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Wellness Education
 

ALCOHOL: Caffeinated Alcoholic Beverages

Caffeinated alcoholic beverages (CABs) like Four Loko and Joose have been effectively banned in the state of Massachusetts. This page has answers to the most common questions students have about these beverages and the ban. If you have more questions, please email Emily, the Wellness Education Director!


What's the deal with the ban on Four Loko?
As of Thursday, November 18, 2010, Massachusetts Alcoholic Beverages Control Commission changed the way it regulates caffeinated alcoholic beverages (CABs) like Four Loko and Joose, so that they’re effectively banned in the state. The ban includes ALL alcoholic beverages packaged with caffeine as an added ingredient.

Why were caffeinated alcoholic beverages (CABs) banned?
CABs were banned because the combination of alcohol and caffeine is dangerous. Caffeine is a stimulant and alcohol is a depressant-caffeine speeds your brain up, alcohol slows it down. Do both at once and bad things happen.

Really? People drink Red Bull and vodka...
In small doses, like a rum and Coke you can buy at a bar, the risk can be manageable; but at the dose in a 23.5oz can at 10 or 12% ABV, it’s beyond the FDA’s threshold for safety. A can of Four Loko contains the equivalent of about 5 shots of vodka, plus two shots of espresso - and also, just by the way, 14 teaspoons of sugar. By comparison, the Harvard School of Public Health considers four drinks in a night the absolute max that a college age woman can safely consume.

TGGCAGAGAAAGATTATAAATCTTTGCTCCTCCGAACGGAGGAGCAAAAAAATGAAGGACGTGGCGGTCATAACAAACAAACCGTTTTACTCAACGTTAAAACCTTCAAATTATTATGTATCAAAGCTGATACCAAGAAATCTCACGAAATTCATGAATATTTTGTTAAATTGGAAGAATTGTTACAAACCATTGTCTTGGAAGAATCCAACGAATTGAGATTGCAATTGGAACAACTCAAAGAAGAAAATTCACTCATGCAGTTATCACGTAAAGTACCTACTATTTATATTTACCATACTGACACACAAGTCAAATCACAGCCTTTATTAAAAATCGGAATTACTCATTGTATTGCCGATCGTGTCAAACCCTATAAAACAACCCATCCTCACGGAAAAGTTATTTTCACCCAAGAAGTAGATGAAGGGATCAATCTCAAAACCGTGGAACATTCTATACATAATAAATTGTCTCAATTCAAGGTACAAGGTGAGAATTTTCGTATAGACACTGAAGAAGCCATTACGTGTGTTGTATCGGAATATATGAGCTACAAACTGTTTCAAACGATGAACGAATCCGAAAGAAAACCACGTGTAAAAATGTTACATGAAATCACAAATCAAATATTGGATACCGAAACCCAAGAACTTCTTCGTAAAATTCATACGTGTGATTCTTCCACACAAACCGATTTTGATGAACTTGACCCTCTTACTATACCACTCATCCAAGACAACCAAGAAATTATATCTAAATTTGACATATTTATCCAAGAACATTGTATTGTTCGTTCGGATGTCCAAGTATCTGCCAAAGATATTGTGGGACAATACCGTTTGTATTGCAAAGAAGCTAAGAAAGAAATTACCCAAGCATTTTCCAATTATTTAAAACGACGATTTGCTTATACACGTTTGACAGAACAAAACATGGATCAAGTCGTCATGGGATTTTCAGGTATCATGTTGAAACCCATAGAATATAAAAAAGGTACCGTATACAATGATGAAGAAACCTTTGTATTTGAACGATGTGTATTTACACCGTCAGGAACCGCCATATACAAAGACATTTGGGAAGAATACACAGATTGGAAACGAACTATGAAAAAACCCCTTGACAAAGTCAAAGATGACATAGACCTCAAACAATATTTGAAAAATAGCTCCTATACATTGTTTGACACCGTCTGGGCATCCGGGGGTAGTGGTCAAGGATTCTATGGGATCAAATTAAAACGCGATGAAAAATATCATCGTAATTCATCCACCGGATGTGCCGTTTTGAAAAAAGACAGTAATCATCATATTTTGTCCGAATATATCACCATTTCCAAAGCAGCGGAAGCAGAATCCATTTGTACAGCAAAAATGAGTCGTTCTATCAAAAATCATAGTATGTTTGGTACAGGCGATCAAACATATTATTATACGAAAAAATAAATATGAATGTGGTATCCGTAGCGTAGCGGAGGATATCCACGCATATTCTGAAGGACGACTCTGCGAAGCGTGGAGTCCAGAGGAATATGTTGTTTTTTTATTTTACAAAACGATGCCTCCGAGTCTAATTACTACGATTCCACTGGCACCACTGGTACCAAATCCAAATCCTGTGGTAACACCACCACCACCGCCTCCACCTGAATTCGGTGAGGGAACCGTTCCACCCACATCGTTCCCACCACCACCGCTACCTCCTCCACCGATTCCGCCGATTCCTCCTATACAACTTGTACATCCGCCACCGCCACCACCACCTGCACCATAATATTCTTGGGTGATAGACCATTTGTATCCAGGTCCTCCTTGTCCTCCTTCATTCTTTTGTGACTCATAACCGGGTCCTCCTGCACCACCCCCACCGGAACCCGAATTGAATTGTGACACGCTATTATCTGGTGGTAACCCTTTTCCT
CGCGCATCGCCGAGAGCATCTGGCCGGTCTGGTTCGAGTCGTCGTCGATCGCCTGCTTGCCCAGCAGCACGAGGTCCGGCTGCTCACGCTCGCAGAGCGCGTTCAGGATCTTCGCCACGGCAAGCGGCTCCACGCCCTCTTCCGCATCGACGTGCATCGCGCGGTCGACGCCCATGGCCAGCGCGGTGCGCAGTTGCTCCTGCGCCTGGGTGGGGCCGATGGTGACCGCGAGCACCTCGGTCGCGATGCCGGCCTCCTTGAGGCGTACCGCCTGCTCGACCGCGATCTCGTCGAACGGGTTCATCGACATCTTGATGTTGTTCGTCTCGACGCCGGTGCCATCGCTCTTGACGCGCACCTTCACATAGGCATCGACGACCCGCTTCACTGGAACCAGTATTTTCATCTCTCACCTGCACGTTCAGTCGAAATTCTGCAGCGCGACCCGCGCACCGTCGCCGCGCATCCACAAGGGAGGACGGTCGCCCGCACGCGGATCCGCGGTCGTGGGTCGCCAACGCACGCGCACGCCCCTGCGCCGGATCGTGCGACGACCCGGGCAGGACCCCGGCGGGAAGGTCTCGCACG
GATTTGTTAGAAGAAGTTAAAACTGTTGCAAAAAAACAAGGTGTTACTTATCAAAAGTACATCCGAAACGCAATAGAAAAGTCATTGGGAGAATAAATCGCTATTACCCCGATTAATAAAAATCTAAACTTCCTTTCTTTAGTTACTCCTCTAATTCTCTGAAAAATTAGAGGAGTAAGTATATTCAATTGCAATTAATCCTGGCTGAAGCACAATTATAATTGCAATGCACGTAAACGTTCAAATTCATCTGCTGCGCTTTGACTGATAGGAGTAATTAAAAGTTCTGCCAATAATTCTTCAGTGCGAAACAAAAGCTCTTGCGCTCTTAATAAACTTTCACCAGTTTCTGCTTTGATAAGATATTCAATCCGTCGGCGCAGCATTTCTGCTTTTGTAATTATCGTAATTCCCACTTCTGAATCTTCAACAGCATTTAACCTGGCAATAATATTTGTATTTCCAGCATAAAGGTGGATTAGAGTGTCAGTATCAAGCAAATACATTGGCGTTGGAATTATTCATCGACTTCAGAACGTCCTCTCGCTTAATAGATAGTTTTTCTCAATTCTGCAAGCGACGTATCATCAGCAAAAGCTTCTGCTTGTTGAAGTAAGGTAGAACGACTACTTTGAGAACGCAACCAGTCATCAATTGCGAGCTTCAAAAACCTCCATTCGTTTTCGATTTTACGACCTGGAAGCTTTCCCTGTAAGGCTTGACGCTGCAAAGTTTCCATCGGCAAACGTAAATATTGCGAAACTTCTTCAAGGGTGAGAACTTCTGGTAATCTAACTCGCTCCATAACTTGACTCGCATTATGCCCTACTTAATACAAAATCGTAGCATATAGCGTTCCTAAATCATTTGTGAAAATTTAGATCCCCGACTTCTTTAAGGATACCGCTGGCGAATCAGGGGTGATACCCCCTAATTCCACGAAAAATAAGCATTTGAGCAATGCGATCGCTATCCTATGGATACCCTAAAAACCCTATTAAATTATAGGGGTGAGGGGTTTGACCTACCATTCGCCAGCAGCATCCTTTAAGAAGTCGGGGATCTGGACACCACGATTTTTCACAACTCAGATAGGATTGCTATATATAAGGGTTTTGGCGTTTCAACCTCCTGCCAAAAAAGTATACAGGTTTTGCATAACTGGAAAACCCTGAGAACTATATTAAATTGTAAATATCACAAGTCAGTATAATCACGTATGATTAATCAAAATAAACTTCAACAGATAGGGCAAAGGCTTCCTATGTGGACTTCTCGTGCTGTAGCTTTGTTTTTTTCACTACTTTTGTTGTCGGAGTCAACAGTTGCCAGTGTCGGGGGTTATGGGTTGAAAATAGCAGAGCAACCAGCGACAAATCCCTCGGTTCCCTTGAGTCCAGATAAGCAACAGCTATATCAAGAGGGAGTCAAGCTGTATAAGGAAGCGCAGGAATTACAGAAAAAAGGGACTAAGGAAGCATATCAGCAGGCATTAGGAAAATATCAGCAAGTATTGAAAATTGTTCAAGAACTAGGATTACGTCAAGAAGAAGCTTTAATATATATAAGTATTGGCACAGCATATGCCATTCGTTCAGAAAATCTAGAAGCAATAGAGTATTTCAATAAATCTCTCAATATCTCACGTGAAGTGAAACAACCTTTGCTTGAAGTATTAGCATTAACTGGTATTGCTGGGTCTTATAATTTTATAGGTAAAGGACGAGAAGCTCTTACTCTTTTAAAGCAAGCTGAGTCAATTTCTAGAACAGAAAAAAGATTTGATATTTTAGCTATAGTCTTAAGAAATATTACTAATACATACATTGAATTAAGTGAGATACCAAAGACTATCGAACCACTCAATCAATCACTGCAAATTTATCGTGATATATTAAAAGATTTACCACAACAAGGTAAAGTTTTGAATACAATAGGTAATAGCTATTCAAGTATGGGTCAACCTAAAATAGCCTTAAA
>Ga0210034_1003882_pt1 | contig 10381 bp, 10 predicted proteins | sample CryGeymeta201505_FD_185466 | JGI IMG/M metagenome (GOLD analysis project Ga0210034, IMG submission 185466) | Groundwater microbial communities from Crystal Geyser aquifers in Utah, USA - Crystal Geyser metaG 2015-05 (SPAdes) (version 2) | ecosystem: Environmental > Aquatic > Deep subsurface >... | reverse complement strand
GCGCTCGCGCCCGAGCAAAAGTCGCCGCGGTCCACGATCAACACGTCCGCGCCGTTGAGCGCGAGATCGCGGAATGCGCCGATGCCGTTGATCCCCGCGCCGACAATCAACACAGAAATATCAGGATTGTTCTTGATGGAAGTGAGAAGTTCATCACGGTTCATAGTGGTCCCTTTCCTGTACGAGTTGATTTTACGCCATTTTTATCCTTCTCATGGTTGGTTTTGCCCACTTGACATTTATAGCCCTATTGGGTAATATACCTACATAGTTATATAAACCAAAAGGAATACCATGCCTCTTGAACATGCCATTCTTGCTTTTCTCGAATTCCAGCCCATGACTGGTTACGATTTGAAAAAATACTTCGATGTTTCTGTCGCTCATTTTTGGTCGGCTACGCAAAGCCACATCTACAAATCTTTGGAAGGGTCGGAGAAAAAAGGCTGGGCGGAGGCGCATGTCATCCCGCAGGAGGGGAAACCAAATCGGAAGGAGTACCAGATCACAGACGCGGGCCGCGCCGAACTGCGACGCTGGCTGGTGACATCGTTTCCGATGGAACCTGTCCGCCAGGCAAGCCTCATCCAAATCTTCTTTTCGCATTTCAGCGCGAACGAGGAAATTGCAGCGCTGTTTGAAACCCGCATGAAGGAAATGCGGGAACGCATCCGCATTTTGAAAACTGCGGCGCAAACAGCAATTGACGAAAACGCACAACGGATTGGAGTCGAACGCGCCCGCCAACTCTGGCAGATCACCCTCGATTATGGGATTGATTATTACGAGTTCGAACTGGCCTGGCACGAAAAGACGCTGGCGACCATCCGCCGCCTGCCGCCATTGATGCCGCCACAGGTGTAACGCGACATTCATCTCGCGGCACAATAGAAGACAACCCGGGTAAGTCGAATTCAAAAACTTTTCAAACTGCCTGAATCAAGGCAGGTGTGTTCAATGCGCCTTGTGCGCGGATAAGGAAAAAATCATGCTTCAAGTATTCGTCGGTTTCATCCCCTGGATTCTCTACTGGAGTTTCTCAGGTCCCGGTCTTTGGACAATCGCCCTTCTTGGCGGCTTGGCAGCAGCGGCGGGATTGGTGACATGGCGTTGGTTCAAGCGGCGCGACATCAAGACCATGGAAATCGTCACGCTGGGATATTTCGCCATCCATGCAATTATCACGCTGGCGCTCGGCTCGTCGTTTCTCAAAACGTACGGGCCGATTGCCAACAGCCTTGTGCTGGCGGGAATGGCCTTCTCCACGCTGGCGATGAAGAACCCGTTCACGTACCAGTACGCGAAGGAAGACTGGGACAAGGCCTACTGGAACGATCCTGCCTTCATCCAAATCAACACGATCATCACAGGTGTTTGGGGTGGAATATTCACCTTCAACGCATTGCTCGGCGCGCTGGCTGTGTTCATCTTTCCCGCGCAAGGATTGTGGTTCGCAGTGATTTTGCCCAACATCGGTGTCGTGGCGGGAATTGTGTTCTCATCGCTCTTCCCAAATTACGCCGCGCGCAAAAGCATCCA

What’s going to happen with CABs now?
Four Loko has opted to reformulate without caffeine or other stimulants. So instead of containing, as it did in the "classic" formula, the alcohol equivalent of about five shots of vodka, the caffeine equivalent of two cups of coffee, and the sugar equivalent of 14 teaspoons of sugar, it will only contain the alcohol and the sugar.

What if someone I know still has a can of Joose or Four Loko in their room?
CABs are now an illegal substance; even for those 21+, possession is a violation of state law. If you know someone who still has some, encourage them to pour it down the drain ASAP.

I have more questions. Whom do I talk to?
Talk to Emily Nagoski, the Wellness Education Director. Email her at enagoski@smith.edu with your questions or to set up a time to talk. She's very nice.

 

 

Drinking Safely

How Much to Drink?

Alcohol Poisoning

Hangover Strategies

Resources

Caffeinated Alcoholic Beverages

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